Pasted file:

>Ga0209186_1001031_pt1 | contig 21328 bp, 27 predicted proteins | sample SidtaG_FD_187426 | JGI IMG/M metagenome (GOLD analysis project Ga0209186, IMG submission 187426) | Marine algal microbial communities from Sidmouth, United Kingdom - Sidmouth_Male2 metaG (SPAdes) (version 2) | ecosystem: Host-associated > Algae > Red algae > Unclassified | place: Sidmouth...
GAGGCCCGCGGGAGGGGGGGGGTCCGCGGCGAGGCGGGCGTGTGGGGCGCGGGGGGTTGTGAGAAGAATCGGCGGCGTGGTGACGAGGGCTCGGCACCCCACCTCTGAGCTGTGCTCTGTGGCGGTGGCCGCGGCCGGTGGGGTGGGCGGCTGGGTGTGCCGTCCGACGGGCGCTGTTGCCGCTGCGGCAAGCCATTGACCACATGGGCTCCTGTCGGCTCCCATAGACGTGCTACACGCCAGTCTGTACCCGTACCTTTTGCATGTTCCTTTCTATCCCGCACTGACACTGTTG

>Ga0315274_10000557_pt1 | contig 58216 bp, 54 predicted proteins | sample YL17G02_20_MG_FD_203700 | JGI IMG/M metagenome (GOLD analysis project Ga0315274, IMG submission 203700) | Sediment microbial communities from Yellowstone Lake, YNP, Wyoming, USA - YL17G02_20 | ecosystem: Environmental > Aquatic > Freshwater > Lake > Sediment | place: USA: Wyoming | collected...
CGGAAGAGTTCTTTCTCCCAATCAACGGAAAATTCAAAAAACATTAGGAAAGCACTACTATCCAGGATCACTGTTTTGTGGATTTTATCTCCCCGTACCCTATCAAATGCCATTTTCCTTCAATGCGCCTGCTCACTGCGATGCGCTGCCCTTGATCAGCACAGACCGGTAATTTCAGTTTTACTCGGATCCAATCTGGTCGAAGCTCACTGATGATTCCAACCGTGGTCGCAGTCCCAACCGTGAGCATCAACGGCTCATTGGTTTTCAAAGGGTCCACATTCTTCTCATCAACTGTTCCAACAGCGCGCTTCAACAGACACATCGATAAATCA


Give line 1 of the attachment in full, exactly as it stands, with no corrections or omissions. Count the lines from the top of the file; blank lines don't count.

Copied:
>Ga0209186_1001031_pt1 | contig 21328 bp, 27 predicted proteins | sample SidtaG_FD_187426 | JGI IMG/M metagenome (GOLD analysis project Ga0209186, IMG submission 187426) | Marine algal microbial communities from Sidmouth, United Kingdom - Sidmouth_Male2 metaG (SPAdes) (version 2) | ecosystem: Host-associated > Algae > Red algae > Unclassified | place: Sidmouth...